The white face, the black ears, the unmistakable shape – the world loves pandas. But they're one of the most threatened species on the planet. In fact, there are fewer than 1,600 left in the wild. But today, there's hope. Conservation International, with the participation of some exceptional partners and leading panda scientists, is launching a comprehensive plan for panda conservation.
ON VIDEO: Jack Black talks panda survival on this hip new video.
The Importance of Pandas
"Pandas are a flagship species," says our partner Dr. Lu Zhi, director of the Shanshui Center for Nature & Society and one of the world’s foremost panda experts. “They’re iconic, and they’ve come to represent all threatened species. Saving the panda tests our determination. If we can’t protect the panda, then what chance do all the other threatened species have?”
The plight of the panda also symbolizes larger conservation issues. Within the area that encompasses what’s left of the pandas’ habitat in China, nearly 40 percent of all mammal species are now also threatened.
Current Status: Endangered
The situation is dire. The giant panda is listed among the world’s most threatened species by the International Union for Conservation of Nature (IUCN). When we add the number of pandas living inside the eight existing panda ranges with the number of pandas currently in captivity, the total population is less than 2,000.
MAP: Take a closer look at the distance between panda populations.
A History of Threats
The panda’s own reproductive activity creates a challenge to its survival. The female ovulates only once a year, creating a naturally slow breeding rate that prevents the population from recovering quickly from reduction.
But the major historical cause of the panda’s threatened status has been the destruction and fragmentation of its habitat, primarily through logging. The effects of deforestation in panda habitats reach well beyond China and impact humans, too. Each acre of destroyed forest releases stored carbon, contributing more to climate change than the global transportation sector. So while habitat protection is critical for defending threatened species like pandas, it also works to curb global warming and promote human livelihood.
LEARN MORE: CI is protecting forests around the world, one acre at a time.
Small Steps Back from the Brink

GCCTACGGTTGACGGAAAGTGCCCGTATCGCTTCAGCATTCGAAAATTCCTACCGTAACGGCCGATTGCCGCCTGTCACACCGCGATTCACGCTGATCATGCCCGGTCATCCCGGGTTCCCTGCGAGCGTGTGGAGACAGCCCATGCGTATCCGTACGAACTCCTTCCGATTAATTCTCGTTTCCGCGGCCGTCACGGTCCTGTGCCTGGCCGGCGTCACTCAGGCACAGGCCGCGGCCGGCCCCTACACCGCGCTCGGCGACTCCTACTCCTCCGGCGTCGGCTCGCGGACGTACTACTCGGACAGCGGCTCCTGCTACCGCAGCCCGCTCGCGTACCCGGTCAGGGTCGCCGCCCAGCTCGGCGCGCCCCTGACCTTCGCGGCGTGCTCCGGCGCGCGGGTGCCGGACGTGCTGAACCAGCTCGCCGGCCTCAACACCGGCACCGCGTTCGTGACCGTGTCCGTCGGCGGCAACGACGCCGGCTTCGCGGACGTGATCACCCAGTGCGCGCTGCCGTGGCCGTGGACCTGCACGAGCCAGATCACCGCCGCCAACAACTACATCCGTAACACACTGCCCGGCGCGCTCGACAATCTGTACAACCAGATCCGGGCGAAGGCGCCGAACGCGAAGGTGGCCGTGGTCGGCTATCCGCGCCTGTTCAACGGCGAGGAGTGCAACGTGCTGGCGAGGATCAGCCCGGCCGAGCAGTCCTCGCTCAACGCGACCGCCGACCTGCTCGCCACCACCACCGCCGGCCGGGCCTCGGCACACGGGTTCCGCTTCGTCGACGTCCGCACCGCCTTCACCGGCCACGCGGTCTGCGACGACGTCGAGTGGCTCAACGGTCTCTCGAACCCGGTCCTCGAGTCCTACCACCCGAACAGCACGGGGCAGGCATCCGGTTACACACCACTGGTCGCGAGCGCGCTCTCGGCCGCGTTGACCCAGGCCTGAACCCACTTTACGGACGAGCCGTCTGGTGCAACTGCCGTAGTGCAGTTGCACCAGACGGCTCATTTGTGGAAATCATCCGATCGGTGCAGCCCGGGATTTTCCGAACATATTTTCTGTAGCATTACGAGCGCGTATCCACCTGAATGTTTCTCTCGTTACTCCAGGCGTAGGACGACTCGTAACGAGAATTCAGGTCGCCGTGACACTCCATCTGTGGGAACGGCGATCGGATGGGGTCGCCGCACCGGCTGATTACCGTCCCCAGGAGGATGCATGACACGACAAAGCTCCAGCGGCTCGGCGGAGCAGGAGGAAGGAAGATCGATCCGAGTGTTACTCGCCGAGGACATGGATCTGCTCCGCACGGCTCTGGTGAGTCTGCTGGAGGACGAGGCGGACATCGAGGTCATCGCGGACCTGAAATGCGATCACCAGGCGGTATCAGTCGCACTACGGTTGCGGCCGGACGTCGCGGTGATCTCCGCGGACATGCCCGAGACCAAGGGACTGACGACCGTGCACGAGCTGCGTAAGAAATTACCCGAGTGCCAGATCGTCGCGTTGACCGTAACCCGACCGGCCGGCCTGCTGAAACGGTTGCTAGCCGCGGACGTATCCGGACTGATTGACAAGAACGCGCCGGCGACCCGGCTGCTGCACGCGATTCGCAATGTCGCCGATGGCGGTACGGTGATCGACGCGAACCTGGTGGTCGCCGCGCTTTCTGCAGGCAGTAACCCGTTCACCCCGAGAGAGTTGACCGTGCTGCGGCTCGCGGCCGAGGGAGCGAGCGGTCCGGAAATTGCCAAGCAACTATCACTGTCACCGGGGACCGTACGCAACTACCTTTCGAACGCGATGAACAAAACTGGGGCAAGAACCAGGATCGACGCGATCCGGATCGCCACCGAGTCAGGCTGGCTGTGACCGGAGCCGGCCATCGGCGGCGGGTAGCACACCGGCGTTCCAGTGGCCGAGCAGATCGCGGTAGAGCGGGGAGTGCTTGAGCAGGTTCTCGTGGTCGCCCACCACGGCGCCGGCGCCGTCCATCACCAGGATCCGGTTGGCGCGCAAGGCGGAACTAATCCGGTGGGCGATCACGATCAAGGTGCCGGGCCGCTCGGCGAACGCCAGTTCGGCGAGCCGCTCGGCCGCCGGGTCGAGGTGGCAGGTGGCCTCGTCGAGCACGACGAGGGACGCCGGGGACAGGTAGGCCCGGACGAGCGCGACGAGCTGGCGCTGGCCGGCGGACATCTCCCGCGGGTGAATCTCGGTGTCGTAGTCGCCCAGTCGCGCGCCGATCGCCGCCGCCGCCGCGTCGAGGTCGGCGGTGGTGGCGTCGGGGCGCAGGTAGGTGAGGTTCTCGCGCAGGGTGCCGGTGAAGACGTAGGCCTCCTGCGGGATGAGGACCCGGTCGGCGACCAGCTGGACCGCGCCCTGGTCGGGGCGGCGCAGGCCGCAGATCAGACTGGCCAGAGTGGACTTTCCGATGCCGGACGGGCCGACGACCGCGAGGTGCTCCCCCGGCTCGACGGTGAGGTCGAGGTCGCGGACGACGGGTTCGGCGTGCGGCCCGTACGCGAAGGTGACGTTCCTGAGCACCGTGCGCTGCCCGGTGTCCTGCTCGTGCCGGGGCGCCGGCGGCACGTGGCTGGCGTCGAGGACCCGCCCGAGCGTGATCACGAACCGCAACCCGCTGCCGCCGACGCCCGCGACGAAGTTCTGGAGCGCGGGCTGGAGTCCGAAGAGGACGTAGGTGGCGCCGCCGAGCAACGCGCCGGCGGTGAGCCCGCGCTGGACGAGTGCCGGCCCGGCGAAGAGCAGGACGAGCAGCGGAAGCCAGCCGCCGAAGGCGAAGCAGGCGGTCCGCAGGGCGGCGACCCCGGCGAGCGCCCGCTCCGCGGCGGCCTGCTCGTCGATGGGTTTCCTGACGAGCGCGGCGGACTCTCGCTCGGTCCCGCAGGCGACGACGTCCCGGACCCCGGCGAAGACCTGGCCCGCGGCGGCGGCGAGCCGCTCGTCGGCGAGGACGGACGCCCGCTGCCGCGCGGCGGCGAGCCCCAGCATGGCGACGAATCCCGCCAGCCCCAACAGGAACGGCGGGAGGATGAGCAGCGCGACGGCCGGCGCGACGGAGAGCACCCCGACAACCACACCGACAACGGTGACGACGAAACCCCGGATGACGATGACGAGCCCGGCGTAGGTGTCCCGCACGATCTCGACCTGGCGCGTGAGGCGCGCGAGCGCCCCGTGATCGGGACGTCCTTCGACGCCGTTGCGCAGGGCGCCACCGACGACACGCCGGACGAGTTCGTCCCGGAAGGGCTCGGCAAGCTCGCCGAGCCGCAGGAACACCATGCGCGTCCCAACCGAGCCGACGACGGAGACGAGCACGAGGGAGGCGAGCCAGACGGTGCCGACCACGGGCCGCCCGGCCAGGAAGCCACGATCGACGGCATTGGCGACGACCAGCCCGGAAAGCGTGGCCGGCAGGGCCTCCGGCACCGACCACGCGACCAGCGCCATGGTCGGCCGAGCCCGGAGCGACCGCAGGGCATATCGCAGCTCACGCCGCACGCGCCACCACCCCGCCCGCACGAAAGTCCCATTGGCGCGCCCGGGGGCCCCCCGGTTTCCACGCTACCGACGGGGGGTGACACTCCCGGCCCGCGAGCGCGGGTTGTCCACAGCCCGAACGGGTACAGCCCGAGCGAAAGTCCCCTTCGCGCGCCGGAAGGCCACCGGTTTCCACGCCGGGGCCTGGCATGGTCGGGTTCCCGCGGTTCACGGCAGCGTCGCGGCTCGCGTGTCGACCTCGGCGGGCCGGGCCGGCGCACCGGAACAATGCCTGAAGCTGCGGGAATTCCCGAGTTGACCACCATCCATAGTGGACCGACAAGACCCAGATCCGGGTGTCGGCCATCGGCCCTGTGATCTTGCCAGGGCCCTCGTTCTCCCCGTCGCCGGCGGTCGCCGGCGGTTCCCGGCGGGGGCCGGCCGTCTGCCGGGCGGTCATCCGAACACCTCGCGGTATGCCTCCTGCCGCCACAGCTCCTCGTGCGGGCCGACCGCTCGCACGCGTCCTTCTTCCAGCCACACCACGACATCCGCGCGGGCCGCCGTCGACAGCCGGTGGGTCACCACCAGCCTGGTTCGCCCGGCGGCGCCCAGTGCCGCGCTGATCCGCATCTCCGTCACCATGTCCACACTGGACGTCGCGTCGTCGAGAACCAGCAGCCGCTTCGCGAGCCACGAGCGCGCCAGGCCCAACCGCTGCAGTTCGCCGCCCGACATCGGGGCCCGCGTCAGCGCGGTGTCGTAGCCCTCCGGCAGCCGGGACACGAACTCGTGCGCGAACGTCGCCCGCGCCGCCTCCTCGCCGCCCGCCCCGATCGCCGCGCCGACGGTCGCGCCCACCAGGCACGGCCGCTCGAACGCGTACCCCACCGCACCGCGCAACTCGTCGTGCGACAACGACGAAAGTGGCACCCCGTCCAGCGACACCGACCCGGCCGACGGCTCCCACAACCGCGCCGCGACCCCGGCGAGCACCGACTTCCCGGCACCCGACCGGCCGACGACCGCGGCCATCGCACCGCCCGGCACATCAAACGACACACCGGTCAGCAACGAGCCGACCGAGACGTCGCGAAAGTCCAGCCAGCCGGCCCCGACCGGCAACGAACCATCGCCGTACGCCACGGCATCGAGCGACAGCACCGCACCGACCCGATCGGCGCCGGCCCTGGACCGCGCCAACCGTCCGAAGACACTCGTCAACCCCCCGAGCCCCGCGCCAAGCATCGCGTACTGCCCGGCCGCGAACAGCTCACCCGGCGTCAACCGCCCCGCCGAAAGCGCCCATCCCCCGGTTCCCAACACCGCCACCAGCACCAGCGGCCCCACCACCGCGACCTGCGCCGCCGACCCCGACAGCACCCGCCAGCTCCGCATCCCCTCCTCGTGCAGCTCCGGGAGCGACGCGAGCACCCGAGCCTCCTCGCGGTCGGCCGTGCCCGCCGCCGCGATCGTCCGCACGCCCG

Recent decades have seen some substantial efforts to save the panda. In 1998, for example, China instituted a national logging ban, greatly diminishing the destruction of panda habitat. New nature reserves have been established, helping to limit the decline of the panda population.
A New Batch of Problems
Today, the panda faces other challenges. Their remaining habitats are being further fragmented by road construction, dam building, city expansion, and tourism. In addition, impending climate change means the availability of shelter and food could be significantly impacted in the future.
Half of the world’s pandas still live outside of designated protected areas. And more than 300,000 people live within the panda ranges, putting immense pressure on the wild panda population. One of the most difficult challenge the panda faces is the fact that their existing habitats are disastrously fragmented.
A New Plan for Pandas
CI’s goal is nothing less than to halt the decline of the panda population, protect and revive the forests where they live, create mechanisms for local communities to support and benefit from conservation activities, and promote policy innovations by the Chinese government that provide better regulation of development and incentives for local protection.
Safeguarding the panda requires a comprehensive approach and a focused strategy for success. The CI plan for pandas involves the following efforts:
- The Giant Panda Survival Plan – this comprehensive strategy consists of short- and long-term goals, reaching out as far as 200 years. Planned accomplishments include protecting 100 percent of known panda habitat, providing better protection programs to the reserves, developing at least 12 “conservation corridors” to connect habitats, and creating a comprehensive panda population monitoring plan.
- The Panda Alliance – this impressive network of leading conservation groups, academics, government agencies, private corporations, and local communities will work to protect habitat, establish a panda guardian program, involve local communities, promote the benefits of panda conservation, and more.
- Key Policy Promotion – through a partnership with Peking University, CI will support the launching of a policy center to provide government and business leaders with science-based data to inform their decisions, produce solution-oriented policy research, and facilitate collaboration in conservation.
- Inspiring panda-lovers worldwide to take action – through effective working relationships with public and private-sector partners such as McDonald’s and DreamWorks, we’ll inform the public about the plight of the panda, and what they can do to help.
While the few pandas left in the world today face a challenging future, a renewed commitment to saving them provides new optimism. Through the combined efforts of government, science, corporations, and people who care, pandas can survive for future generations to enjoy.